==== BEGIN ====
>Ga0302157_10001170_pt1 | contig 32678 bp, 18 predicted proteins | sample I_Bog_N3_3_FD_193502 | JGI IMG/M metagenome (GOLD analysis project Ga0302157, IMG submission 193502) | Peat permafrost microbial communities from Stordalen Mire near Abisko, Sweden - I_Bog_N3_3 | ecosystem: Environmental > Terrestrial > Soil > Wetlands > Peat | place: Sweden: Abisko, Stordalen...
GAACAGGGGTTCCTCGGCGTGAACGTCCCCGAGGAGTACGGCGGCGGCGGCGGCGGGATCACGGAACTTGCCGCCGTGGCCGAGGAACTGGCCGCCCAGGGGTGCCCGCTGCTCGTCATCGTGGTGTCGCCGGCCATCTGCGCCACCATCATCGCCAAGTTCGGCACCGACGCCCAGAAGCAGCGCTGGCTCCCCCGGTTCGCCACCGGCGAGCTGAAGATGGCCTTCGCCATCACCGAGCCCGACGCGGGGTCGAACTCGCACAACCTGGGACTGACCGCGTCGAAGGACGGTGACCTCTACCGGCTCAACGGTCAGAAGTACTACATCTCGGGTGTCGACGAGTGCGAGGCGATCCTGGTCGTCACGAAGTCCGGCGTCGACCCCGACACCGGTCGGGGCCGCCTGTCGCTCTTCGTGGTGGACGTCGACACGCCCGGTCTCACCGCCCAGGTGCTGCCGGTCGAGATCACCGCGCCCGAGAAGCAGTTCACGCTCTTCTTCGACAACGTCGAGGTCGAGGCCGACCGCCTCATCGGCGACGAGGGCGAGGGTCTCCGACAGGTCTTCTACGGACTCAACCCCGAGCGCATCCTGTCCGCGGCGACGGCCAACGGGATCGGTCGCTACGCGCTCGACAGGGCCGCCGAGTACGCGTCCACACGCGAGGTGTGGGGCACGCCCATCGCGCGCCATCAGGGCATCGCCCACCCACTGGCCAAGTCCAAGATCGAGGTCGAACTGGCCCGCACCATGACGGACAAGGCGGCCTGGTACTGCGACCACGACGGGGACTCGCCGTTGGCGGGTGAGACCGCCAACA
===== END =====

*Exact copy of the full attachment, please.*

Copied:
>Ga0302157_10001170_pt1 | contig 32678 bp, 18 predicted proteins | sample I_Bog_N3_3_FD_193502 | JGI IMG/M metagenome (GOLD analysis project Ga0302157, IMG submission 193502) | Peat permafrost microbial communities from Stordalen Mire near Abisko, Sweden - I_Bog_N3_3 | ecosystem: Environmental > Terrestrial > Soil > Wetlands > Peat | place: Sweden: Abisko, Stordalen...
GAACAGGGGTTCCTCGGCGTGAACGTCCCCGAGGAGTACGGCGGCGGCGGCGGCGGGATCACGGAACTTGCCGCCGTGGCCGAGGAACTGGCCGCCCAGGGGTGCCCGCTGCTCGTCATCGTGGTGTCGCCGGCCATCTGCGCCACCATCATCGCCAAGTTCGGCACCGACGCCCAGAAGCAGCGCTGGCTCCCCCGGTTCGCCACCGGCGAGCTGAAGATGGCCTTCGCCATCACCGAGCCCGACGCGGGGTCGAACTCGCACAACCTGGGACTGACCGCGTCGAAGGACGGTGACCTCTACCGGCTCAACGGTCAGAAGTACTACATCTCGGGTGTCGACGAGTGCGAGGCGATCCTGGTCGTCACGAAGTCCGGCGTCGACCCCGACACCGGTCGGGGCCGCCTGTCGCTCTTCGTGGTGGACGTCGACACGCCCGGTCTCACCGCCCAGGTGCTGCCGGTCGAGATCACCGCGCCCGAGAAGCAGTTCACGCTCTTCTTCGACAACGTCGAGGTCGAGGCCGACCGCCTCATCGGCGACGAGGGCGAGGGTCTCCGACAGGTCTTCTACGGACTCAACCCCGAGCGCATCCTGTCCGCGGCGACGGCCAACGGGATCGGTCGCTACGCGCTCGACAGGGCCGCCGAGTACGCGTCCACACGCGAGGTGTGGGGCACGCCCATCGCGCGCCATCAGGGCATCGCCCACCCACTGGCCAAGTCCAAGATCGAGGTCGAACTGGCCCGCACCATGACGGACAAGGCGGCCTGGTACTGCGACCACGACGGGGACTCGCCGTTGGCGGGTGAGACCGCCAACA